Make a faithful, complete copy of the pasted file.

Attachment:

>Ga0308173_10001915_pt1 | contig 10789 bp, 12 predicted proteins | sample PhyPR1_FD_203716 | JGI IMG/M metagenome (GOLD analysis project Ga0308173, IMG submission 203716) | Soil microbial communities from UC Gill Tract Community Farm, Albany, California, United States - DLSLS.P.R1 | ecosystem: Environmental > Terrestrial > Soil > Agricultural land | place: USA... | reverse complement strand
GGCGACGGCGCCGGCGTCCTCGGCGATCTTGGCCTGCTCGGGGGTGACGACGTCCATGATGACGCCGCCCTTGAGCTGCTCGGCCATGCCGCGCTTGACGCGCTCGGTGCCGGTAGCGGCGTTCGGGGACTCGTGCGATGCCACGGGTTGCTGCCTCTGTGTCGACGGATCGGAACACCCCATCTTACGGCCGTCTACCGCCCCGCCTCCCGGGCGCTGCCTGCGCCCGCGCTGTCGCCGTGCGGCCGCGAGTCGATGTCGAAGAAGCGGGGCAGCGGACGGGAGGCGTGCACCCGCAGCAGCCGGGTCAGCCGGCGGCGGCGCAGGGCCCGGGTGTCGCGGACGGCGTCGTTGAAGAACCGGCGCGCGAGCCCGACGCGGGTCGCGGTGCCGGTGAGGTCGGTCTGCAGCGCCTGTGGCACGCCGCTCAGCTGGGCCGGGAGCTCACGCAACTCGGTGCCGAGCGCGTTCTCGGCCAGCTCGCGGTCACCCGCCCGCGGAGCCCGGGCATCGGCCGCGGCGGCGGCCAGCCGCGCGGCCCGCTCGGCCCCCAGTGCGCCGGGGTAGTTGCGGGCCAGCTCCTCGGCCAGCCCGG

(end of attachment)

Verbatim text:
>Ga0308173_10001915_pt1 | contig 10789 bp, 12 predicted proteins | sample PhyPR1_FD_203716 | JGI IMG/M metagenome (GOLD analysis project Ga0308173, IMG submission 203716) | Soil microbial communities from UC Gill Tract Community Farm, Albany, California, United States - DLSLS.P.R1 | ecosystem: Environmental > Terrestrial > Soil > Agricultural land | place: USA... | reverse complement strand
GGCGACGGCGCCGGCGTCCTCGGCGATCTTGGCCTGCTCGGGGGTGACGACGTCCATGATGACGCCGCCCTTGAGCTGCTCGGCCATGCCGCGCTTGACGCGCTCGGTGCCGGTAGCGGCGTTCGGGGACTCGTGCGATGCCACGGGTTGCTGCCTCTGTGTCGACGGATCGGAACACCCCATCTTACGGCCGTCTACCGCCCCGCCTCCCGGGCGCTGCCTGCGCCCGCGCTGTCGCCGTGCGGCCGCGAGTCGATGTCGAAGAAGCGGGGCAGCGGACGGGAGGCGTGCACCCGCAGCAGCCGGGTCAGCCGGCGGCGGCGCAGGGCCCGGGTGTCGCGGACGGCGTCGTTGAAGAACCGGCGCGCGAGCCCGACGCGGGTCGCGGTGCCGGTGAGGTCGGTCTGCAGCGCCTGTGGCACGCCGCTCAGCTGGGCCGGGAGCTCACGCAACTCGGTGCCGAGCGCGTTCTCGGCCAGCTCGCGGTCACCCGCCCGCGGAGCCCGGGCATCGGCCGCGGCGGCGGCCAGCCGCGCGGCCCGCTCGGCCCCCAGTGCGCCGGGGTAGTTGCGGGCCAGCTCCTCGGCCAGCCCGG